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Dialogic Communities: Informal Art Education Discussion Group and Research Project

In my first month as director of education at the Evanston Art Center, I organized and moderated a panel discussion on the Chicago-based art magazine The New Art Examiner (1973-2002). I organized two panels, one for those who used to contribute to the NEA and another comprised of present-day art critics working in all corners of Chicago. Our audience was extremely vocal and highly opinionated, which led me to believe that Evanston had something to say about the art world and criticism. As someone new to the community, I was surprised by the level of debate that I witnessed that day. Long ago, I imagined creating a local contemporary art discussion group in order to keep myself engaged in the current discourse and to see if I could attract strangers to art readings for local discussions. Always keeping this idea in mind, I thought the Evanston Art Center could serve as the appropriate setting to attempt such efforts. With support from our organization, this seemed like a great moment to purpose Dialogic Communities: Repairing the Social Bond.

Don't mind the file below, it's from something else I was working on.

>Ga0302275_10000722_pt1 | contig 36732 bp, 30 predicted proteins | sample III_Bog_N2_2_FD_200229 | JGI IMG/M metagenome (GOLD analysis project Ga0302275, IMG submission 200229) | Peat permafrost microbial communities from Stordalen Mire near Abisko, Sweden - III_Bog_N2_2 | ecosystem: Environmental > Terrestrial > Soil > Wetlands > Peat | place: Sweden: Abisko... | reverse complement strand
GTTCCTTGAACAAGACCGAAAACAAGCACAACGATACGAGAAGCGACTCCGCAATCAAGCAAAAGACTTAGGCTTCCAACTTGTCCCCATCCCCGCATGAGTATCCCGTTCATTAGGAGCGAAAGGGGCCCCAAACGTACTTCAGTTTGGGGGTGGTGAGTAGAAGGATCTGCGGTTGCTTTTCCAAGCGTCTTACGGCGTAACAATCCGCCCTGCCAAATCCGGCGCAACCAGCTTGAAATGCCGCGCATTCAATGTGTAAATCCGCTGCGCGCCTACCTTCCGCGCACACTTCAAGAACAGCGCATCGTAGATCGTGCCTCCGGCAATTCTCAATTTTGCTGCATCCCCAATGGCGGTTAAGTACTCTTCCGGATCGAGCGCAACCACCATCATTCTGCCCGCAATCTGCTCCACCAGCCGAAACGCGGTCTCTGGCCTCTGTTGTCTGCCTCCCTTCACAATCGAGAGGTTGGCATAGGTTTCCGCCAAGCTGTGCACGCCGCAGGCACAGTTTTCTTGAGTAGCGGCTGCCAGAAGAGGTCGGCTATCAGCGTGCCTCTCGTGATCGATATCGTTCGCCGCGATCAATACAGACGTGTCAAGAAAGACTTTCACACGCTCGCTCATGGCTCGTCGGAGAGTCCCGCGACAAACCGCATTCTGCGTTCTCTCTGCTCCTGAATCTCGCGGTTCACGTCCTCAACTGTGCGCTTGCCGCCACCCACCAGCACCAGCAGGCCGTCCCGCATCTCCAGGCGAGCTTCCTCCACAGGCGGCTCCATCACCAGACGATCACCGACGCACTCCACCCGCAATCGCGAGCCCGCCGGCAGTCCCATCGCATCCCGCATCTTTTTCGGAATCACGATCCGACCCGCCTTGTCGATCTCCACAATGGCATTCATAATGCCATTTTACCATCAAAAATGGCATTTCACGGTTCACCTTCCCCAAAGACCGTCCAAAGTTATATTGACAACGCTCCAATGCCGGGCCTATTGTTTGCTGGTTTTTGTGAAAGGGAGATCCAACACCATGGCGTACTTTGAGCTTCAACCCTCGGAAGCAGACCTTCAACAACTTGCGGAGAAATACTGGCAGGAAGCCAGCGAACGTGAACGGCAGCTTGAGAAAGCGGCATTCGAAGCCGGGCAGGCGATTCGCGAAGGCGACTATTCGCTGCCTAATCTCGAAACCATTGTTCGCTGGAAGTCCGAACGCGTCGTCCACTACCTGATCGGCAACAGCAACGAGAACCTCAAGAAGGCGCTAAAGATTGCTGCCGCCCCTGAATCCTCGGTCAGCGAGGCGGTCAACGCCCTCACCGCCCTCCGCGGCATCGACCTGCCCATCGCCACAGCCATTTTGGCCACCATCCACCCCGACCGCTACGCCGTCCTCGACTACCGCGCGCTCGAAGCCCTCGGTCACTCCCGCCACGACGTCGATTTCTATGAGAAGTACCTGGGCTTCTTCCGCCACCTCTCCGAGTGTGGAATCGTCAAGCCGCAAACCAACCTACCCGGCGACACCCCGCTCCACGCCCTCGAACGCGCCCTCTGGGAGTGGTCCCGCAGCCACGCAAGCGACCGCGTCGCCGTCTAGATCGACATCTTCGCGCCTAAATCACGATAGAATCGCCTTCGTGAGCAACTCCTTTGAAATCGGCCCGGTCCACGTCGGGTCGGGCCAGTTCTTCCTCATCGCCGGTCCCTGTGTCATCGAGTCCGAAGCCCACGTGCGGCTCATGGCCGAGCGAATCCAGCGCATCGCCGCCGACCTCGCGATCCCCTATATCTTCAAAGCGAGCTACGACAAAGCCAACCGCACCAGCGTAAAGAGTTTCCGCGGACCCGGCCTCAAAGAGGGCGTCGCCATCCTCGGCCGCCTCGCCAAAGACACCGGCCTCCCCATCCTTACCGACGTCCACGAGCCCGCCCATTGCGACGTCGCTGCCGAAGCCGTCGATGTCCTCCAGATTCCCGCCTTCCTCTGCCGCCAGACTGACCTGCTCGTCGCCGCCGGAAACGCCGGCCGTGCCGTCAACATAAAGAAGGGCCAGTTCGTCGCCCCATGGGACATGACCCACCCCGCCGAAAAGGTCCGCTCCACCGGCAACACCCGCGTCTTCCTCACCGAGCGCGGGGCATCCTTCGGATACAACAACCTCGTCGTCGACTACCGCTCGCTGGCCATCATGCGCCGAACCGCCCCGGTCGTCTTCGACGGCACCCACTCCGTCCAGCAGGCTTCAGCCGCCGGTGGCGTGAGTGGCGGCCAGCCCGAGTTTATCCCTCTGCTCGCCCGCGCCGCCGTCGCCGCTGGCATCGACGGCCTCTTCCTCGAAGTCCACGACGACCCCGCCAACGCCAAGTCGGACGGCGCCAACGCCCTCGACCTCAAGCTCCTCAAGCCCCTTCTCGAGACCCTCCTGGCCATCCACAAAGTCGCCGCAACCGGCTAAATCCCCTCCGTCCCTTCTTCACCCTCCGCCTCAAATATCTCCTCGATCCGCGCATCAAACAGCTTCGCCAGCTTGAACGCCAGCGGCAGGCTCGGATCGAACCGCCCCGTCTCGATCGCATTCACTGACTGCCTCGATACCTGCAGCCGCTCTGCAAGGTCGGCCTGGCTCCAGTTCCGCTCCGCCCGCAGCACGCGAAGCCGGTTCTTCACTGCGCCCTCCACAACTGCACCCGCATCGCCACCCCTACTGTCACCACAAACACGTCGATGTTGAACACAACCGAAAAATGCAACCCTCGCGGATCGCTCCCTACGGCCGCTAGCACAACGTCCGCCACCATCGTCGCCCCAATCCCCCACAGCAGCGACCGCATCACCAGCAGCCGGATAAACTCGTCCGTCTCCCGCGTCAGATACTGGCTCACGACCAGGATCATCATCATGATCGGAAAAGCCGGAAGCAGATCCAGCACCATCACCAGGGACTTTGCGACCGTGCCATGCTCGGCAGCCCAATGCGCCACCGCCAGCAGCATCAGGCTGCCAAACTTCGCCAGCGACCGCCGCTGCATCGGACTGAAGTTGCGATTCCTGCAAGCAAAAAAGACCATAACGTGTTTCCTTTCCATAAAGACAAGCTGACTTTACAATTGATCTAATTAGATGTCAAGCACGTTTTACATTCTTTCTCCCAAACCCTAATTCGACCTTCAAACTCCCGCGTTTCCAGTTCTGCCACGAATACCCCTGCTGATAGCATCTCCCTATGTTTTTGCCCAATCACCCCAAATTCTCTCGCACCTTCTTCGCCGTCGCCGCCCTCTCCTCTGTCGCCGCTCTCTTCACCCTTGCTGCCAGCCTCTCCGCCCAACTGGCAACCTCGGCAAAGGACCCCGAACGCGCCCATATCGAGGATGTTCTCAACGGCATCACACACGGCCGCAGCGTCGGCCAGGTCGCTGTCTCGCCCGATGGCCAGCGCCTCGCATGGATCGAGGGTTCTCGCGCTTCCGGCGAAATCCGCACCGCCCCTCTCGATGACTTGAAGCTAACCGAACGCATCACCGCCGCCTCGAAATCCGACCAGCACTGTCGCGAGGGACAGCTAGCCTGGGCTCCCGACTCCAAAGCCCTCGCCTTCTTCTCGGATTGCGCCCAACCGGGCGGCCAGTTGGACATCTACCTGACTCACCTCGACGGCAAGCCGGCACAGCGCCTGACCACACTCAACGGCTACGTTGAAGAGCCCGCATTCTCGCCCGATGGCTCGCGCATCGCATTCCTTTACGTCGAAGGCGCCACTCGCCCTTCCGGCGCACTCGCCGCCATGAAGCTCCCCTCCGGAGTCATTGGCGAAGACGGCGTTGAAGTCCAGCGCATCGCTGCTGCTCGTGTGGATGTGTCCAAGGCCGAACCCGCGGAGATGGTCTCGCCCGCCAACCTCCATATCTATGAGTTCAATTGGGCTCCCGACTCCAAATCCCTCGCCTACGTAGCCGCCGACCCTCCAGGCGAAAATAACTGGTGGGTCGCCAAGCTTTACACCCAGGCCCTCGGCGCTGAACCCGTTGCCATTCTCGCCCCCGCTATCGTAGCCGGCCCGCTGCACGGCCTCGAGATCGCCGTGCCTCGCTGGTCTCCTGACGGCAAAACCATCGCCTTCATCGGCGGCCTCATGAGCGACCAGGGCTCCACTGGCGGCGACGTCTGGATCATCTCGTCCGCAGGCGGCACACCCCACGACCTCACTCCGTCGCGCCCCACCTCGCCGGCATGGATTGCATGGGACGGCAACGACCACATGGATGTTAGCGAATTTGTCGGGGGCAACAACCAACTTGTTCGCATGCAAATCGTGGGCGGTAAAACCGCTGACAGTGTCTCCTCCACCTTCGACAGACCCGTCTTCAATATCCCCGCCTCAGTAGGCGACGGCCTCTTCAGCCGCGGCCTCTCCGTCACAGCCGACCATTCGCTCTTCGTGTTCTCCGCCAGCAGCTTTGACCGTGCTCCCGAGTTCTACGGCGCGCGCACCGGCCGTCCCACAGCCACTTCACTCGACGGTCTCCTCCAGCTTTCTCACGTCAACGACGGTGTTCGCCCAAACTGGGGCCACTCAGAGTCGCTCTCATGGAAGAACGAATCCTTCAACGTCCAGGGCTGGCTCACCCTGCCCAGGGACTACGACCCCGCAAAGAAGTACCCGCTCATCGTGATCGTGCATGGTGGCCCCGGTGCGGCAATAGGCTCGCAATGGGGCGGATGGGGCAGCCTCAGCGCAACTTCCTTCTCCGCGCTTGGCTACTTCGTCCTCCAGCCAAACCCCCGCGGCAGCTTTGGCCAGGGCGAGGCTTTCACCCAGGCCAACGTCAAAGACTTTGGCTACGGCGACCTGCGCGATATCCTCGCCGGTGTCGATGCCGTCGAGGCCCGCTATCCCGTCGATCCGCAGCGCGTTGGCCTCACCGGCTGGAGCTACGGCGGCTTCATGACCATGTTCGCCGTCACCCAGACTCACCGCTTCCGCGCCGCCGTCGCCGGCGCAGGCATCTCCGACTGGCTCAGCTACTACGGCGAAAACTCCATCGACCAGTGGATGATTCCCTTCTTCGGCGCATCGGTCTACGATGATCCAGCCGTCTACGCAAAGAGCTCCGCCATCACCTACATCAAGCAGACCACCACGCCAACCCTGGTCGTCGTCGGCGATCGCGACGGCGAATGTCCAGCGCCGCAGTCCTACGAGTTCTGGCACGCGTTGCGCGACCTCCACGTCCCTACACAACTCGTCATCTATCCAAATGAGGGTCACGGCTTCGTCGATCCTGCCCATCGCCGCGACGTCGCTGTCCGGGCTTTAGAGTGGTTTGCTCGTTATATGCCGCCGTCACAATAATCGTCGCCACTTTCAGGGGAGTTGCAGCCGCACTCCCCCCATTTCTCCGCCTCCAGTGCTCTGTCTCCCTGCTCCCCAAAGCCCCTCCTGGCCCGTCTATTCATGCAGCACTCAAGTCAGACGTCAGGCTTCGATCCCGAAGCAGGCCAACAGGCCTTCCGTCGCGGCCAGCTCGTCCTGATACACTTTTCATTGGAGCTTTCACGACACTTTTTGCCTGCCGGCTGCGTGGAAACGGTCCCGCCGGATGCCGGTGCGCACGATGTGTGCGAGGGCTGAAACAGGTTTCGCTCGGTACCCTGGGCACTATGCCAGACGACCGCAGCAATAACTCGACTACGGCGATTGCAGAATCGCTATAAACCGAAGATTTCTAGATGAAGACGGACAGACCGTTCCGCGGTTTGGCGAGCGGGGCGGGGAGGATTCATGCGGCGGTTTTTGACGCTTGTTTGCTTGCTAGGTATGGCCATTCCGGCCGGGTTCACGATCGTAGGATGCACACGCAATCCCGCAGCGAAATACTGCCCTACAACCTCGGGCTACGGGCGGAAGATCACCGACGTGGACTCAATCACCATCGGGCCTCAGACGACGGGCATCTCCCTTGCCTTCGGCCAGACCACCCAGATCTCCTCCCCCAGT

The title Dialogic Communities comes from the idea of teaching and learning in conversation. The “dialogic” is nothing new and goes back centuries in education (see Socratic Dialogues). It has recently become an interest for cognitive anthropology and other disciplines as it is often associated with social and cultural transformations. When most people think of education they imagine a very particular encounter. They picture a teacher and a learner situated in a room at some distance from one another.  I like to bring those relationships closer to one another. Additionally, people take for granted the fact that every time individuals interact with another they are exchanging information (talking and listening). Of course, day-to-day conversations at work and home revolve around banal topics: these conversations might entertain us, direct us, or serve personal relationships. Whatever the case may be, we do not typically think of simple exchanges as educational experience, but they most certainly are. Dialogic Communities asks that one view all types of exchanges as education. Any time we gather to share thoughts, feelings, or express the most insignificant or practical information, we are teaching and learning.